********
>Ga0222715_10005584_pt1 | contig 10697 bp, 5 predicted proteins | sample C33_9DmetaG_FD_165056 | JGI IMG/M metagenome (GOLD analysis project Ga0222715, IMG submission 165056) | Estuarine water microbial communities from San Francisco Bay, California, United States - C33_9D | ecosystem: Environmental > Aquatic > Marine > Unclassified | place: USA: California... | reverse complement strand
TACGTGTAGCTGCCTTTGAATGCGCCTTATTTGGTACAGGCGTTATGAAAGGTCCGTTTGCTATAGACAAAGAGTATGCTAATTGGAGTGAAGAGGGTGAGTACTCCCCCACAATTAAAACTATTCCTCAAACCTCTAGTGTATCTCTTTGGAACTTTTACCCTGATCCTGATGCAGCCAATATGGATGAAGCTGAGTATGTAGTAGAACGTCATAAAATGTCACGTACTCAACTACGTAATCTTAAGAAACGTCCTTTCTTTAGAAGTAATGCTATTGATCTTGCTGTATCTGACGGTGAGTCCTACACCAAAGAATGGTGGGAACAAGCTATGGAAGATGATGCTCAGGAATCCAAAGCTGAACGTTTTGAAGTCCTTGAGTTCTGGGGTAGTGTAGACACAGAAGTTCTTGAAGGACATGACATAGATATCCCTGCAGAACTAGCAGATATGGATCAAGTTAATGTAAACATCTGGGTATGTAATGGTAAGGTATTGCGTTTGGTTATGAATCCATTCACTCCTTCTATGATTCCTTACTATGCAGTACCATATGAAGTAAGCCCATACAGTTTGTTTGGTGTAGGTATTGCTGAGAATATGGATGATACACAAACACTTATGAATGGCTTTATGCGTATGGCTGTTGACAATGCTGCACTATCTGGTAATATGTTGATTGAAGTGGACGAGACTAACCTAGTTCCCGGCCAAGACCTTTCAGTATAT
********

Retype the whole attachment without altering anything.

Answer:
>Ga0222715_10005584_pt1 | contig 10697 bp, 5 predicted proteins | sample C33_9DmetaG_FD_165056 | JGI IMG/M metagenome (GOLD analysis project Ga0222715, IMG submission 165056) | Estuarine water microbial communities from San Francisco Bay, California, United States - C33_9D | ecosystem: Environmental > Aquatic > Marine > Unclassified | place: USA: California... | reverse complement strand
TACGTGTAGCTGCCTTTGAATGCGCCTTATTTGGTACAGGCGTTATGAAAGGTCCGTTTGCTATAGACAAAGAGTATGCTAATTGGAGTGAAGAGGGTGAGTACTCCCCCACAATTAAAACTATTCCTCAAACCTCTAGTGTATCTCTTTGGAACTTTTACCCTGATCCTGATGCAGCCAATATGGATGAAGCTGAGTATGTAGTAGAACGTCATAAAATGTCACGTACTCAACTACGTAATCTTAAGAAACGTCCTTTCTTTAGAAGTAATGCTATTGATCTTGCTGTATCTGACGGTGAGTCCTACACCAAAGAATGGTGGGAACAAGCTATGGAAGATGATGCTCAGGAATCCAAAGCTGAACGTTTTGAAGTCCTTGAGTTCTGGGGTAGTGTAGACACAGAAGTTCTTGAAGGACATGACATAGATATCCCTGCAGAACTAGCAGATATGGATCAAGTTAATGTAAACATCTGGGTATGTAATGGTAAGGTATTGCGTTTGGTTATGAATCCATTCACTCCTTCTATGATTCCTTACTATGCAGTACCATATGAAGTAAGCCCATACAGTTTGTTTGGTGTAGGTATTGCTGAGAATATGGATGATACACAAACACTTATGAATGGCTTTATGCGTATGGCTGTTGACAATGCTGCACTATCTGGTAATATGTTGATTGAAGTGGACGAGACTAACCTAGTTCCCGGCCAAGACCTTTCAGTATAT